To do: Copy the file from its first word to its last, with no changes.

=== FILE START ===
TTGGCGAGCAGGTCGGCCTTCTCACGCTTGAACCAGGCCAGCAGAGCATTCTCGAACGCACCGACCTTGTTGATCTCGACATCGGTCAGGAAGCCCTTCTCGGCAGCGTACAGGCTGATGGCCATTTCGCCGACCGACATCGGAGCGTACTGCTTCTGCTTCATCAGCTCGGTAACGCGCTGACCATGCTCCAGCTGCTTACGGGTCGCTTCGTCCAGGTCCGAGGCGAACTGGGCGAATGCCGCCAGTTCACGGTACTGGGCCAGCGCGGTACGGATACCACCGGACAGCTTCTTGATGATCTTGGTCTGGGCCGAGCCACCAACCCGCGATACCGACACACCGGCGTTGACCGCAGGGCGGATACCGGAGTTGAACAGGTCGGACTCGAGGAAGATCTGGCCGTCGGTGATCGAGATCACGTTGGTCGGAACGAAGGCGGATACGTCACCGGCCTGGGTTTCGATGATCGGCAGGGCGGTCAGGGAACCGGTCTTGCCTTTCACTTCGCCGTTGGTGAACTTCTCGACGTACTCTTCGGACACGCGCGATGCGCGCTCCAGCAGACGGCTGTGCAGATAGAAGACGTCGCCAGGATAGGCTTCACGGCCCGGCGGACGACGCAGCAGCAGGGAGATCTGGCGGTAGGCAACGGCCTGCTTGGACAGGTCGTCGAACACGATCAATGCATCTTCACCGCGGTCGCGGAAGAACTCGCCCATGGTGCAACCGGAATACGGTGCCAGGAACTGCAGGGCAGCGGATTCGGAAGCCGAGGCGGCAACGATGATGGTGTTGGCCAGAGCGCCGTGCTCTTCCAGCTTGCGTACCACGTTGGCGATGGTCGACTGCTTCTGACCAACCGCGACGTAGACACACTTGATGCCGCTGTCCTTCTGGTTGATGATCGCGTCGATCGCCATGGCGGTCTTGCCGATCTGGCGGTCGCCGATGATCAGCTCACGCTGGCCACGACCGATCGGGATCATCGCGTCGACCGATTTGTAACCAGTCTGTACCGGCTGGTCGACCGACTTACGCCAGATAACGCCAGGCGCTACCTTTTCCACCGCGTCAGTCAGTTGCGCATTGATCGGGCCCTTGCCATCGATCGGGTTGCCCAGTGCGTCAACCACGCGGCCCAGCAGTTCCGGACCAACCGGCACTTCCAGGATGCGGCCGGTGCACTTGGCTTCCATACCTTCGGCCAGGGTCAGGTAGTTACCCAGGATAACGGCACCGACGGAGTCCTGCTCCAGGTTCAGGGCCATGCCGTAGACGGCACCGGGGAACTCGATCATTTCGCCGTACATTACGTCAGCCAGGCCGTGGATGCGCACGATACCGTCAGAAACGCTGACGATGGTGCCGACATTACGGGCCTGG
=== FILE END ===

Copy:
TTGGCGAGCAGGTCGGCCTTCTCACGCTTGAACCAGGCCAGCAGAGCATTCTCGAACGCACCGACCTTGTTGATCTCGACATCGGTCAGGAAGCCCTTCTCGGCAGCGTACAGGCTGATGGCCATTTCGCCGACCGACATCGGAGCGTACTGCTTCTGCTTCATCAGCTCGGTAACGCGCTGACCATGCTCCAGCTGCTTACGGGTCGCTTCGTCCAGGTCCGAGGCGAACTGGGCGAATGCCGCCAGTTCACGGTACTGGGCCAGCGCGGTACGGATACCACCGGACAGCTTCTTGATGATCTTGGTCTGGGCCGAGCCACCAACCCGCGATACCGACACACCGGCGTTGACCGCAGGGCGGATACCGGAGTTGAACAGGTCGGACTCGAGGAAGATCTGGCCGTCGGTGATCGAGATCACGTTGGTCGGAACGAAGGCGGATACGTCACCGGCCTGGGTTTCGATGATCGGCAGGGCGGTCAGGGAACCGGTCTTGCCTTTCACTTCGCCGTTGGTGAACTTCTCGACGTACTCTTCGGACACGCGCGATGCGCGCTCCAGCAGACGGCTGTGCAGATAGAAGACGTCGCCAGGATAGGCTTCACGGCCCGGCGGACGACGCAGCAGCAGGGAGATCTGGCGGTAGGCAACGGCCTGCTTGGACAGGTCGTCGAACACGATCAATGCATCTTCACCGCGGTCGCGGAAGAACTCGCCCATGGTGCAACCGGAATACGGTGCCAGGAACTGCAGGGCAGCGGATTCGGAAGCCGAGGCGGCAACGATGATGGTGTTGGCCAGAGCGCCGTGCTCTTCCAGCTTGCGTACCACGTTGGCGATGGTCGACTGCTTCTGACCAACCGCGACGTAGACACACTTGATGCCGCTGTCCTTCTGGTTGATGATCGCGTCGATCGCCATGGCGGTCTTGCCGATCTGGCGGTCGCCGATGATCAGCTCACGCTGGCCACGACCGATCGGGATCATCGCGTCGACCGATTTGTAACCAGTCTGTACCGGCTGGTCGACCGACTTACGCCAGATAACGCCAGGCGCTACCTTTTCCACCGCGTCAGTCAGTTGCGCATTGATCGGGCCCTTGCCATCGATCGGGTTGCCCAGTGCGTCAACCACGCGGCCCAGCAGTTCCGGACCAACCGGCACTTCCAGGATGCGGCCGGTGCACTTGGCTTCCATACCTTCGGCCAGGGTCAGGTAGTTACCCAGGATAACGGCACCGACGGAGTCCTGCTCCAGGTTCAGGGCCATGCCGTAGACGGCACCGGGGAACTCGATCATTTCGCCGTACATTACGTCAGCCAGGCCGTGGATGCGCACGATACCGTCAGAAACGCTGACGATGGTGCCGACATTACGGGCCTGG